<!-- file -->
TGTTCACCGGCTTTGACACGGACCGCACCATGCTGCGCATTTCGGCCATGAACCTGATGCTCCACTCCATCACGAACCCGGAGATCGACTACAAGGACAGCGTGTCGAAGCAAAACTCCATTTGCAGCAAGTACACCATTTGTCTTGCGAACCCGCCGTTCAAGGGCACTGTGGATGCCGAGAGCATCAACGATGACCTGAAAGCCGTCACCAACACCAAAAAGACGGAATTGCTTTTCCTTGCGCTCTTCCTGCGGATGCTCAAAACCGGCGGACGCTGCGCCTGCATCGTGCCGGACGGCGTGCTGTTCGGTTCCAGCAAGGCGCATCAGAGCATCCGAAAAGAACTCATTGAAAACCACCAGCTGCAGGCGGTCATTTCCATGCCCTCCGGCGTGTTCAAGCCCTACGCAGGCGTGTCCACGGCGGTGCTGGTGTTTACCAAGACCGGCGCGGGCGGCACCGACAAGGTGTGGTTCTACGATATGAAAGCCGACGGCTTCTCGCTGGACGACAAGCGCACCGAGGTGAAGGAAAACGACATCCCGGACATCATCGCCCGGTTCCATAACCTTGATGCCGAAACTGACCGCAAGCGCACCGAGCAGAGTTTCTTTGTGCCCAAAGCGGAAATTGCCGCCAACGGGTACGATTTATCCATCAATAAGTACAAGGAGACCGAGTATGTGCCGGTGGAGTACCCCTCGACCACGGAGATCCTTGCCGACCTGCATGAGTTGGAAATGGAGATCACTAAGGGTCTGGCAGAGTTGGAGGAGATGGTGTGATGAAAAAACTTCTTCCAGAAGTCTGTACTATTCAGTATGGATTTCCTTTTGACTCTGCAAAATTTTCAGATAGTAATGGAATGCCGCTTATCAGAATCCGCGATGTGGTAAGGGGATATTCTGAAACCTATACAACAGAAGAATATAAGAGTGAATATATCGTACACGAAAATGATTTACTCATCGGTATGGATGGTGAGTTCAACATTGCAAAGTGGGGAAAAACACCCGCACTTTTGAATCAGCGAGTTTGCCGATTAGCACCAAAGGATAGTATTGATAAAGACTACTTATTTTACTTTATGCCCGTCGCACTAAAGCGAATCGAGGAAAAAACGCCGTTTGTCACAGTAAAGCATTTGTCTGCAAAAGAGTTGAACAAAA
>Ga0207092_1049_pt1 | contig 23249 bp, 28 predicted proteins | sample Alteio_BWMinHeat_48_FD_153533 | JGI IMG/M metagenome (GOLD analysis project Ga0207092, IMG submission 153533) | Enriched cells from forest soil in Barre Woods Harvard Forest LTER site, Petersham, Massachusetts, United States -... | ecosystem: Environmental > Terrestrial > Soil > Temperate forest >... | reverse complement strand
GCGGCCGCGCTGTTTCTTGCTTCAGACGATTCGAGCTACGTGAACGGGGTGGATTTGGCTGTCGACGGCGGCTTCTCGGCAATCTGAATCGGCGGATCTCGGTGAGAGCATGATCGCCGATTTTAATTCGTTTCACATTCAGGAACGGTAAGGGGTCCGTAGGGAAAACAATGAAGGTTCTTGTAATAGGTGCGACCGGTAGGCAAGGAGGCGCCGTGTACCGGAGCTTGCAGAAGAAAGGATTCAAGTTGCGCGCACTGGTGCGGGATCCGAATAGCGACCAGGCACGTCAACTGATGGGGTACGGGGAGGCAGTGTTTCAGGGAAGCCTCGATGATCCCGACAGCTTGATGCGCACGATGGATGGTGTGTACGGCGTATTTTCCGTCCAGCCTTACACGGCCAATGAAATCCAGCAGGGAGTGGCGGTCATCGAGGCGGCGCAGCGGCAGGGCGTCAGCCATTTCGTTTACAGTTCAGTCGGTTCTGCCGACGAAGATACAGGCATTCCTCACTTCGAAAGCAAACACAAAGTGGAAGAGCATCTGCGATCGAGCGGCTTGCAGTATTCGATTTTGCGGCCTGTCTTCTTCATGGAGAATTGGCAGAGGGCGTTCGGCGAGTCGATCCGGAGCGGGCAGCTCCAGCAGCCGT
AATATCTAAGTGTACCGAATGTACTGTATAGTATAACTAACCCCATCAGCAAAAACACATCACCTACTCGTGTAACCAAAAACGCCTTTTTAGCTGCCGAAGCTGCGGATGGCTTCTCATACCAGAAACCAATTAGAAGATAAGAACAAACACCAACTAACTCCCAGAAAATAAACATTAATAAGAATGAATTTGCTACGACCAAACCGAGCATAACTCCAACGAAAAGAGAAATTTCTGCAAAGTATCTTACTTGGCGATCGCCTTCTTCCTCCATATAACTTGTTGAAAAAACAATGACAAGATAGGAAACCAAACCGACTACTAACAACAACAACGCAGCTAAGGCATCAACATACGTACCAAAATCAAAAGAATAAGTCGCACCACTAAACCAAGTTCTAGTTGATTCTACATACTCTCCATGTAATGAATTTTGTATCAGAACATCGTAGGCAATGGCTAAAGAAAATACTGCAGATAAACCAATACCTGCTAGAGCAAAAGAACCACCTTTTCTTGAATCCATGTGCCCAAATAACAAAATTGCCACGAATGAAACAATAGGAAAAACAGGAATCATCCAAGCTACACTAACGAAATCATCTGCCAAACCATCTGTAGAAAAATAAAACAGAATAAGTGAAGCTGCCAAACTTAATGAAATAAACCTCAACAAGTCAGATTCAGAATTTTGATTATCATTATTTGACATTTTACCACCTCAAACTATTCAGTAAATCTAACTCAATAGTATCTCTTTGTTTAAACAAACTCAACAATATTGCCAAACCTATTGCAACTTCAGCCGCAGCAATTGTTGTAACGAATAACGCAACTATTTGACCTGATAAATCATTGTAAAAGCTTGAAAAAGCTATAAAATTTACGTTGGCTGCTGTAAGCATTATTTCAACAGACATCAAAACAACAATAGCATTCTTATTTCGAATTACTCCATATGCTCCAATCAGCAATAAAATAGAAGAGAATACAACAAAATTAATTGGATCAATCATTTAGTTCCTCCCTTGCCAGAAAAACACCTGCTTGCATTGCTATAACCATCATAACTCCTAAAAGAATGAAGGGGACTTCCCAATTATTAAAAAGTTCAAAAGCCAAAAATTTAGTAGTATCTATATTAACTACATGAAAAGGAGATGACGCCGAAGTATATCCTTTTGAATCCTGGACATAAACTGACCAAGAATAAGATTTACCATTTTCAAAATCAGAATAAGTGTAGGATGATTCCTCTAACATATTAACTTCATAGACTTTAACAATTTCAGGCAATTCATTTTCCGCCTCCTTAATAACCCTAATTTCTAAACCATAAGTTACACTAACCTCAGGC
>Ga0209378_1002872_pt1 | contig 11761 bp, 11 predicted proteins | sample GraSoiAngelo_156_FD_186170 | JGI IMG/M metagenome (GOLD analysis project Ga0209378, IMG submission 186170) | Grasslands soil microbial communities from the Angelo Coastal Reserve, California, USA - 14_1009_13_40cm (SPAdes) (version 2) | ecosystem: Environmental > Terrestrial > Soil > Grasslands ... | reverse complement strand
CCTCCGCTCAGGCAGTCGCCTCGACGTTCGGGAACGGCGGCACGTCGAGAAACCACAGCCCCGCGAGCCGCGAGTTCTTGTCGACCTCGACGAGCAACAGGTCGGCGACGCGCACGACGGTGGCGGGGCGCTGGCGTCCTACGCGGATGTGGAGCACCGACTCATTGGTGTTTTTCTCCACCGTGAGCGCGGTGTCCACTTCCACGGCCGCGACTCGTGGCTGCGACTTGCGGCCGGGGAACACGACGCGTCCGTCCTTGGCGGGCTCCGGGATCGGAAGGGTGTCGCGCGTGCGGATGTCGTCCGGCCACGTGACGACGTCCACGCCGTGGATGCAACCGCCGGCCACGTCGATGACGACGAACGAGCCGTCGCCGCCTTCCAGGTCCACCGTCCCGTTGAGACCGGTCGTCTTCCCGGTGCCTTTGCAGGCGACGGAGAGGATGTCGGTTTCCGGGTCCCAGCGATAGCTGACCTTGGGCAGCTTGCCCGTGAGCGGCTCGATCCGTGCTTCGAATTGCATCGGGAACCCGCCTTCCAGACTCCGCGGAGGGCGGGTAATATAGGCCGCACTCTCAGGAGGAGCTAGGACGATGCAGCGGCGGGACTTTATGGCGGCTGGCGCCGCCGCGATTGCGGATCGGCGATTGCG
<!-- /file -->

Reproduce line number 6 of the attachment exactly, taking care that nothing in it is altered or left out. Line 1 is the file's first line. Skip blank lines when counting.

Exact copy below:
CCTCCGCTCAGGCAGTCGCCTCGACGTTCGGGAACGGCGGCACGTCGAGAAACCACAGCCCCGCGAGCCGCGAGTTCTTGTCGACCTCGACGAGCAACAGGTCGGCGACGCGCACGACGGTGGCGGGGCGCTGGCGTCCTACGCGGATGTGGAGCACCGACTCATTGGTGTTTTTCTCCACCGTGAGCGCGGTGTCCACTTCCACGGCCGCGACTCGTGGCTGCGACTTGCGGCCGGGGAACACGACGCGTCCGTCCTTGGCGGGCTCCGGGATCGGAAGGGTGTCGCGCGTGCGGATGTCGTCCGGCCACGTGACGACGTCCACGCCGTGGATGCAACCGCCGGCCACGTCGATGACGACGAACGAGCCGTCGCCGCCTTCCAGGTCCACCGTCCCGTTGAGACCGGTCGTCTTCCCGGTGCCTTTGCAGGCGACGGAGAGGATGTCGGTTTCCGGGTCCCAGCGATAGCTGACCTTGGGCAGCTTGCCCGTGAGCGGCTCGATCCGTGCTTCGAATTGCATCGGGAACCCGCCTTCCAGACTCCGCGGAGGGCGGGTAATATAGGCCGCACTCTCAGGAGGAGCTAGGACGATGCAGCGGCGGGACTTTATGGCGGCTGGCGCCGCCGCGATTGCGGATCGGCGATTGCG